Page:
I have been fender shopping and going crazy. One day I want hammered Velo Orange metal fenders and the next day I want SKS Plastic Longboards. I have read many of the blogs. Some say metal keeps you drier, but others say metal dents and bends and is a mess when you are locking your bike or banging it around in a storage box for transportation etc.
So Plastic or metal that is the question?
I have and use both. The metal hammered Honjos (sim to VO's) are beautiful and secure. Set them up right and they work great, low enough in the front so you really don't need a mudflap. I have used SKS fenders and they too work well. Still a bit fussy to set up, and rarely can you get them perfectly centered, but they perform well. Just got my wife a new bike and she opted for the Long Boards, since the cream color matched the headtube accent. They look great but the way the front one was placed actually makes the rear of it too low. So I will have to trim it a bit, then I will add the factory mudflap.
SKS front ones have the safety release for the stays. Sounds good but in many miles I have never picked up anything on a tire other than a small twig or leaf, nothing close enough to jam in and cause a problem. So if the hammered VO's turn you on, buy em. Take extra time to assure good positioning and set up, with the leather washers and all. You will be happy.
Good point I didn't think of that issue.
I've never had metal fenders. I suppose there's a big price difference, and sometimes fenders get the worst of it on a lay down.
I also heard that metal fenders are noisy when road grit hits them?
It's not the material that keeps you drier, but the size and coverage. With, say, 45mm tires, 45mm fenders will work well enough, but 55mm fenders will work better. A longer front fender (and a mud flap on most) will keep your feet and drivetrain drier and cleaner. If you get metal fenders, stainless steel or chromed mild steel fenders will probably be more durable than aluminum ones - they'll hold up better to being knocked around. SKS fenders are very durable and can take a lot. You may likely end up replacing standard-issue mudflaps with your own eventually - I've had three of four eventually tear off. I am a fan of the safety release for the front wheel. If you are comparing Velo Orange fenders to SKS fenders, there is not much price difference. Honjos and Berthouds are another thing.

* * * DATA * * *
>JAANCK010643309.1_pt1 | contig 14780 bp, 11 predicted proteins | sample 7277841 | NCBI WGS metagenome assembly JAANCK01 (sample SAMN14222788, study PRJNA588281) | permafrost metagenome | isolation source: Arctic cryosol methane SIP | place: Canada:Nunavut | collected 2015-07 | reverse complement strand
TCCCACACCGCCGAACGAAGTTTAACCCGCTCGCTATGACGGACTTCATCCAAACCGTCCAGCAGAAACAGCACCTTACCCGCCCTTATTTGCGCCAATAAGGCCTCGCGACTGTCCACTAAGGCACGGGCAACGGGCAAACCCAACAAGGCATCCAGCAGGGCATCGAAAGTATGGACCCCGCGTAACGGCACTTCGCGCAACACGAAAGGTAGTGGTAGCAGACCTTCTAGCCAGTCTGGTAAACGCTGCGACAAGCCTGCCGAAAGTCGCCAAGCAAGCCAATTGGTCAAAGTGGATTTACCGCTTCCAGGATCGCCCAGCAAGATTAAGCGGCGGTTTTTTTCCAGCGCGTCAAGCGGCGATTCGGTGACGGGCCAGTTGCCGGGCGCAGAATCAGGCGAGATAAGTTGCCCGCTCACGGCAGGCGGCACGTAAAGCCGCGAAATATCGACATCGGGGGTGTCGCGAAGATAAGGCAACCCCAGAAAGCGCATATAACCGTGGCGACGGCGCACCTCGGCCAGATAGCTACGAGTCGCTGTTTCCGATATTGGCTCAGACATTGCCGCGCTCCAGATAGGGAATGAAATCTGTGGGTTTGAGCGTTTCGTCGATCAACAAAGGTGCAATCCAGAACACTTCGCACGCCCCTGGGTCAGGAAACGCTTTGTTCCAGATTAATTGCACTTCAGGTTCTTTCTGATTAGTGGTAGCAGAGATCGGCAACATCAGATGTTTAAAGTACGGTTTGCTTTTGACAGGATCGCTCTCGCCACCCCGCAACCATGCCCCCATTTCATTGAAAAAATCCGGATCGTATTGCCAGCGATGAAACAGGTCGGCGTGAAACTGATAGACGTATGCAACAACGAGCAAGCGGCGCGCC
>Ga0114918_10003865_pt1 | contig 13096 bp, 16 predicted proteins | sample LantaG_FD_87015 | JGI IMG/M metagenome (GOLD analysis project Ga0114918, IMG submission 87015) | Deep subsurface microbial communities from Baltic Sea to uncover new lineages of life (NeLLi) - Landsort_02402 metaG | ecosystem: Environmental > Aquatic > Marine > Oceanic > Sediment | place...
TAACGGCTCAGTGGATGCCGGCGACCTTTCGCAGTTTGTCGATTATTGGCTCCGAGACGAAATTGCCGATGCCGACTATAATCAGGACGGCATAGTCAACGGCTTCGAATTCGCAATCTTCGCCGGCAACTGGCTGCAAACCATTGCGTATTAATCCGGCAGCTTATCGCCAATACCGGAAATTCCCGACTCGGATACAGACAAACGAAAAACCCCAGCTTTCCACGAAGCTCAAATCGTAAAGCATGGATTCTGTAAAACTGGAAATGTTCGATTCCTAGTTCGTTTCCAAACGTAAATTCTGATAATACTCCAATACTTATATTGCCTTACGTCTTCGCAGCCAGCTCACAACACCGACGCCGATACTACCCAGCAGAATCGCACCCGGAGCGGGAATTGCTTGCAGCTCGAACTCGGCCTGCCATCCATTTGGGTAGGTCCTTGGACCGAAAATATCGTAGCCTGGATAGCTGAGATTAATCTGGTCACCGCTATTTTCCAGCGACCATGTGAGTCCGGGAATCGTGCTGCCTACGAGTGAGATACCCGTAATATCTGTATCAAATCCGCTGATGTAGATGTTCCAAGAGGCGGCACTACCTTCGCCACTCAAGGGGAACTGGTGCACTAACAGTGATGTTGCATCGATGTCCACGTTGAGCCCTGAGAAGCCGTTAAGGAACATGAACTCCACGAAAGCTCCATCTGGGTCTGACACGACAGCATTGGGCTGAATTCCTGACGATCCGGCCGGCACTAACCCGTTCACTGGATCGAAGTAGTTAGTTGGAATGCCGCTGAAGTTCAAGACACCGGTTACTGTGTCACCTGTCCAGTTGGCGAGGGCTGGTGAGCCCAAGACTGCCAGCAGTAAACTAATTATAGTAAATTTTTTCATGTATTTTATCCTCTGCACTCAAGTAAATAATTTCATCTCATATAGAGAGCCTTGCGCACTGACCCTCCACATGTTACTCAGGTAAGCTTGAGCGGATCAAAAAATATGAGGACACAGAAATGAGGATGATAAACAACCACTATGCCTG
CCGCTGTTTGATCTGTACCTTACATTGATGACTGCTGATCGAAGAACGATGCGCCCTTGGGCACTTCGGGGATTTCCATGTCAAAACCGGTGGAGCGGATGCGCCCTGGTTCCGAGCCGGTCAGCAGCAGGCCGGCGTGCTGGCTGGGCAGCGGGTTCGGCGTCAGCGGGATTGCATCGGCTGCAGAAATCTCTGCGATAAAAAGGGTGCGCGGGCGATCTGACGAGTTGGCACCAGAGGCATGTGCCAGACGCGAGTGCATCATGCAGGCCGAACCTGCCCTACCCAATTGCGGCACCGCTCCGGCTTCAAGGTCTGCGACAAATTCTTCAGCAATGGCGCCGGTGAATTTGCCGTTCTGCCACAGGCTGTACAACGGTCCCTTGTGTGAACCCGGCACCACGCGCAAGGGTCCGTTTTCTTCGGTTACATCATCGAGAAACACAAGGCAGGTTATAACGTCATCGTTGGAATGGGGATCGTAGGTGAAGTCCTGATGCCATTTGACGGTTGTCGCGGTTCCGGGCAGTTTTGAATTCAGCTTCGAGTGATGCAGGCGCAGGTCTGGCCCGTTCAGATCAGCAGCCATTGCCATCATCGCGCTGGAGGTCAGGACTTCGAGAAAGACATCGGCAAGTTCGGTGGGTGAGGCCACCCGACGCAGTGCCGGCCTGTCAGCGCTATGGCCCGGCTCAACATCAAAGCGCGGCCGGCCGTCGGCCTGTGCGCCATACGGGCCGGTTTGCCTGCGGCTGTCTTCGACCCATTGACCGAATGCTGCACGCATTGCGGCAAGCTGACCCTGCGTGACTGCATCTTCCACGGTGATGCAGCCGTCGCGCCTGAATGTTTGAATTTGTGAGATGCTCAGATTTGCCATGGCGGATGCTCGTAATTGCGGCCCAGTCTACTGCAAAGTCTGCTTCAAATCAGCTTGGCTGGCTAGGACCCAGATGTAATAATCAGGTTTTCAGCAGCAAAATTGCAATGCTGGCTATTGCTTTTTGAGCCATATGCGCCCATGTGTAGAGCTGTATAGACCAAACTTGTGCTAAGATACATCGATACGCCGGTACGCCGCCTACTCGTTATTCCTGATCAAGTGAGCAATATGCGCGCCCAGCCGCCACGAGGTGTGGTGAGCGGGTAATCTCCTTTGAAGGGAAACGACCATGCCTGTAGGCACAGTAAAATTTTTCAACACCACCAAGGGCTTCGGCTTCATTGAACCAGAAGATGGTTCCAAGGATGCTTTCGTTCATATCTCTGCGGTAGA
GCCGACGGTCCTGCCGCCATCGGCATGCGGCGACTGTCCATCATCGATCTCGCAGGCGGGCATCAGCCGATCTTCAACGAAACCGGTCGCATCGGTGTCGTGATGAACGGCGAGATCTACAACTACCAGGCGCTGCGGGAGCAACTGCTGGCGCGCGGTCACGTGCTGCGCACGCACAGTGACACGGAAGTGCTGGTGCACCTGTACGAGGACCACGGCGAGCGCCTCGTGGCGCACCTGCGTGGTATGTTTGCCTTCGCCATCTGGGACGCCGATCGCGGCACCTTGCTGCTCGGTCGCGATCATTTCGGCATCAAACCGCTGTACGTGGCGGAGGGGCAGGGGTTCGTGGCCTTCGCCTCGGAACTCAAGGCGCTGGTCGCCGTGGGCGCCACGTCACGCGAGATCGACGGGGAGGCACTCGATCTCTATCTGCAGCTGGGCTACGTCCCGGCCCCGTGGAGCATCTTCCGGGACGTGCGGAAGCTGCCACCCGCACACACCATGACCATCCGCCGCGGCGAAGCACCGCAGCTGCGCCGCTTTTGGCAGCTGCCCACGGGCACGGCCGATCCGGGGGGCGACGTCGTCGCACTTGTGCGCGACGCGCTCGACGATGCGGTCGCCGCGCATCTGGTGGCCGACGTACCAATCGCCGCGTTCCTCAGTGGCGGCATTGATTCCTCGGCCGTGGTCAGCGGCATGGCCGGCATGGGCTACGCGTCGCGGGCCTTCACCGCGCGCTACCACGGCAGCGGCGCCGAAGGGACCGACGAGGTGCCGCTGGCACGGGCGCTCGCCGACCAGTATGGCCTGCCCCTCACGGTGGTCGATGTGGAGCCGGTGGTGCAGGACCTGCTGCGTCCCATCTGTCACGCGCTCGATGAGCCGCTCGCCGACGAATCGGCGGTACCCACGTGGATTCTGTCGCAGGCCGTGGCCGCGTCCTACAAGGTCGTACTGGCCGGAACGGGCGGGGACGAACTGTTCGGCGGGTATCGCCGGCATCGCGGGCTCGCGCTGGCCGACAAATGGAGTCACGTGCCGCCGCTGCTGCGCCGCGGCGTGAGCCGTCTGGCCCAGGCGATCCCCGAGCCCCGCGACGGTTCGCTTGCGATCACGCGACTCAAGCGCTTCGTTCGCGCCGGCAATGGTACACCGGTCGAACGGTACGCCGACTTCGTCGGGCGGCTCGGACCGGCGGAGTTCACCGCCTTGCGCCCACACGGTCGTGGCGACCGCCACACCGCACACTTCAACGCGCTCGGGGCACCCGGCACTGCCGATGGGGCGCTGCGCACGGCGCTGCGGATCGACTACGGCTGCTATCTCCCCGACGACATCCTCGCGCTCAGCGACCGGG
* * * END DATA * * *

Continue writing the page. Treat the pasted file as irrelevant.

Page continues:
I've had cream SKS Longboards on my everyday bike for a while, and instead of replacing them with SS VO fenders (I want wider fenders, and the front is really beat and ugly) I'm just putting on wider SKS fenders. Unfortunately Longboards don't come any wider than 45mm.
Bear in mind that metal fenders will prohibit you from strapping your bike to a bus rack.
I've heard of a couple of premature failures of VO or other metal fenders, due to the metal stressing at the strut or brake bridge attachment point. But it's just hearsay. It really comes down to looks, as the cost differences aren't generally significant. If the flashy stainless or aluminum fenders float your boat, go for it.
I've got both on 2 separate bikes. The aluminum fenders on my commuting bike and SKS P45s on my touring bike. I have no problem locking up to racks with alum fenders. I have a hard time seeing one being more advantageous than the other, which means it's really down to aesthetics and personal preference.
Forgive the tangental note, but whatever you do, do not buy the Soma Fab plastic fenders. All fenders are picky and annoying to adjust, but the Soma Fab fenders are picky and very difficult to adjust AND the plastic pieces break very easily. I've seen a bunch of broken ones around town with replacement parts improvised with wood, strapping or other pieces of plastic.
Road grit (especially chunks of fresh asphalt) hitting/getting stuck in plastic fenders can be noisy also.
No chainlink love for the Planet Bike Cascadia Fenders? I have them on two bikes. Easy to install. Full coverage. No complaints.
For commuting, fenders are useful for preventing acquisition of a racing stripe, and also keep the bike a bit cleaner (though in a real rainstorm most of the water hitting your bike/body comes from passing vehicles).
Unless you use wheel-bender racks (which I would not do), fenders don't get in the way for locking up. Honjo hammered aluminum fenders are lighter than most plastic fenders, I think, and who doesn't like the look?. That's what I've used for the last 4 years. No problems yet.
Plastic might be more forgiving (and cheaper to replace) if you take the bike on Metra, where it will get bumped a bit. I've never put a bike on a CTA bus...but it looks like any kind of fender might get in the way on their carriers.
For touring, I haven't usually used fenders (ducking while everyone throws tomatoes at me...). When I have to ship the bike, I'd rather not deal with them. Normally I'll have something waterproof on top of the rear rack anyway, which prevents the racing stripe. Maybe if I were going somewhere rainy for many weeks I'd mount fenders, but otherwise not.